Justice Secretary assures press freedom remains high

By Jeffrey Damicog

Justice Secretary Menardo Guevarra has assured that press freedom in the country remains high.

Senior Deputy Executive Secretary Menardo Guevarra announces during a press briefing in Malacañang that the matter concerning the closure of the resorts in Boracay is currently one of the top priorities that are being discussed by the cabinet citing that it would not only concern the environmental aspect of the issue but the economic impact as well. (TOTO LOZANO/PRESIDENTIAL PHOTO / MANILA BULLETIN)
Justice Secretary Menardo Guevarra

The Secretary gave this assurance in response to the observations made by officials of the New York-based Committee to Protect Journalists (CPJ) who found as alarming the “oppressive environment” of Philippine journalists.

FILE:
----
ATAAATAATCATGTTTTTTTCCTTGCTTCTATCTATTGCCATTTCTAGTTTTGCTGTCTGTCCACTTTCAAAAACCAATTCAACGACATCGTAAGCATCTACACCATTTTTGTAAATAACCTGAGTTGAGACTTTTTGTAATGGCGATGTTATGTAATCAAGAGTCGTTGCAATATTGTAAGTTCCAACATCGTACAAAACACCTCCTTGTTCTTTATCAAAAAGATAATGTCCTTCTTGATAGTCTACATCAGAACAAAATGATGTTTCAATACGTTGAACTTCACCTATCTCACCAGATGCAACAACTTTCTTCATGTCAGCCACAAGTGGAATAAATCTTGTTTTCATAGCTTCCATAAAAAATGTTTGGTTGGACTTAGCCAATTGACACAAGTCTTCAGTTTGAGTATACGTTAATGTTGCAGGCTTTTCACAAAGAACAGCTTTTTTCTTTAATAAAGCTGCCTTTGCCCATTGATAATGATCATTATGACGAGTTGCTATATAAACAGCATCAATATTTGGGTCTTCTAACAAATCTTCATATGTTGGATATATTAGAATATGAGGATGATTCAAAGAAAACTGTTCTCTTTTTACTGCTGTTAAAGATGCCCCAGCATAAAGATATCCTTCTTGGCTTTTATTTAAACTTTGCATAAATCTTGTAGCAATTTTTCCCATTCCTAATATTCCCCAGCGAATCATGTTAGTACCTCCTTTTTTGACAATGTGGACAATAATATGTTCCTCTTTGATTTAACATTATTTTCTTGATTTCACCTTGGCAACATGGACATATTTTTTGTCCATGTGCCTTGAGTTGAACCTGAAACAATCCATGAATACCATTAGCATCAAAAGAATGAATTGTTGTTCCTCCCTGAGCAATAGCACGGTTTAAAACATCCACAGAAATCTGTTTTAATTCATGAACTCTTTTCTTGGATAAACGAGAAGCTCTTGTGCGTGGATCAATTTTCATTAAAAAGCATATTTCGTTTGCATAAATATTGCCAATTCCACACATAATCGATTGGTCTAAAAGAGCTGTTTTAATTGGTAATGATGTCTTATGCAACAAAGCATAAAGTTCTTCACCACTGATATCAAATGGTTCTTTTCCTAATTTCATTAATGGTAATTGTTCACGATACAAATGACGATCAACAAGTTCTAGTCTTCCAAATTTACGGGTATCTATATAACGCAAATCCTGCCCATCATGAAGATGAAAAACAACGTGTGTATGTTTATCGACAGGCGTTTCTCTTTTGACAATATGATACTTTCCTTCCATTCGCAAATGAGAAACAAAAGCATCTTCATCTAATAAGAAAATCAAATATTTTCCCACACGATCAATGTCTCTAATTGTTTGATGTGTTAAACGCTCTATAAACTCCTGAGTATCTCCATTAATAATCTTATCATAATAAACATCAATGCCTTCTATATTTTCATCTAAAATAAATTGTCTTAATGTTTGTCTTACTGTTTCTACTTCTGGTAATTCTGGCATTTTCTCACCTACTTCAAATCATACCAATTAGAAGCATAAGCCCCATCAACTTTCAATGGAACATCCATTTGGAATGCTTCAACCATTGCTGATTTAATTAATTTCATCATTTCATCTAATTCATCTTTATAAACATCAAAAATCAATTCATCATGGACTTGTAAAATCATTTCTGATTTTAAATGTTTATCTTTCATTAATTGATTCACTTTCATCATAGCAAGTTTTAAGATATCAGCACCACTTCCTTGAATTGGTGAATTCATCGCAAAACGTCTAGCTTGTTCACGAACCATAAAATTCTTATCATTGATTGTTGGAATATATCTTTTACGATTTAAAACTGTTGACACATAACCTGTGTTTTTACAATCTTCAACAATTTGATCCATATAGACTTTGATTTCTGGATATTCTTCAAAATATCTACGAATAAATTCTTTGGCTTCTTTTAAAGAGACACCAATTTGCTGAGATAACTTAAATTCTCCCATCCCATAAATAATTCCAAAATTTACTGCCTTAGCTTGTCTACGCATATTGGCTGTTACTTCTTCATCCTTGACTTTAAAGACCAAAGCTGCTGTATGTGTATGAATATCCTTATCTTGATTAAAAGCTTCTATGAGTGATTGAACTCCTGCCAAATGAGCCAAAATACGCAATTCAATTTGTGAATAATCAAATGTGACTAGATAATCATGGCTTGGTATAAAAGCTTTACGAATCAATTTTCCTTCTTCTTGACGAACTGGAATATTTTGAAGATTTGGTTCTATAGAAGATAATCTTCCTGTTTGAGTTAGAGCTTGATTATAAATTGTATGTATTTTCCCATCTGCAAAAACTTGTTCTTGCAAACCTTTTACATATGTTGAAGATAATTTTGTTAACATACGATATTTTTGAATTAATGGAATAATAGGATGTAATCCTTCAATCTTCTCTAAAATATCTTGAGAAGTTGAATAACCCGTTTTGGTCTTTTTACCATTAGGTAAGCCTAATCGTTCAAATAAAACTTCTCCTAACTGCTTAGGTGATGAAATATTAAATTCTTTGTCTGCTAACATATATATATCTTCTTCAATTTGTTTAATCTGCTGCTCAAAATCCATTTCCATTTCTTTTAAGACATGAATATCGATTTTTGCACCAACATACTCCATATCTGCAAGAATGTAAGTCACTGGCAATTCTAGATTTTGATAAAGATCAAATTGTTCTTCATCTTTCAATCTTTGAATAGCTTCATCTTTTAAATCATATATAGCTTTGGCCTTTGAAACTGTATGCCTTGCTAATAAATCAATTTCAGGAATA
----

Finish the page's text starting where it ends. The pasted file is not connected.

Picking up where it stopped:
“Contrary to the opinion of the visiting foreign journalists, I believe that the Philippine press is the freest in the region,” Guevarra stated.

“Anyone can criticize or say anything against the government without fear of retaliation,” he pointed out.

Officials of the CPJ are in the country to meet with a wide range of journalists and government officials due to concerns about the various types of formal and informal pressure journalists face in the country.

They also met with DOJ officials concerning the multiple charges filed against online news outfit Rappler and its executive editor Maria Ressa which they viewed as “highly political.”

“Maria Ressa’s case is not reflective of the overall situation,” Guevarra said.

“Her cases arose from a violation of our Securities Code, which led to other cases such as tax evasion and anti-dummy charges,” he explained.

“Her cyber libel case was initiated by a private individual, not by the government,” he added.

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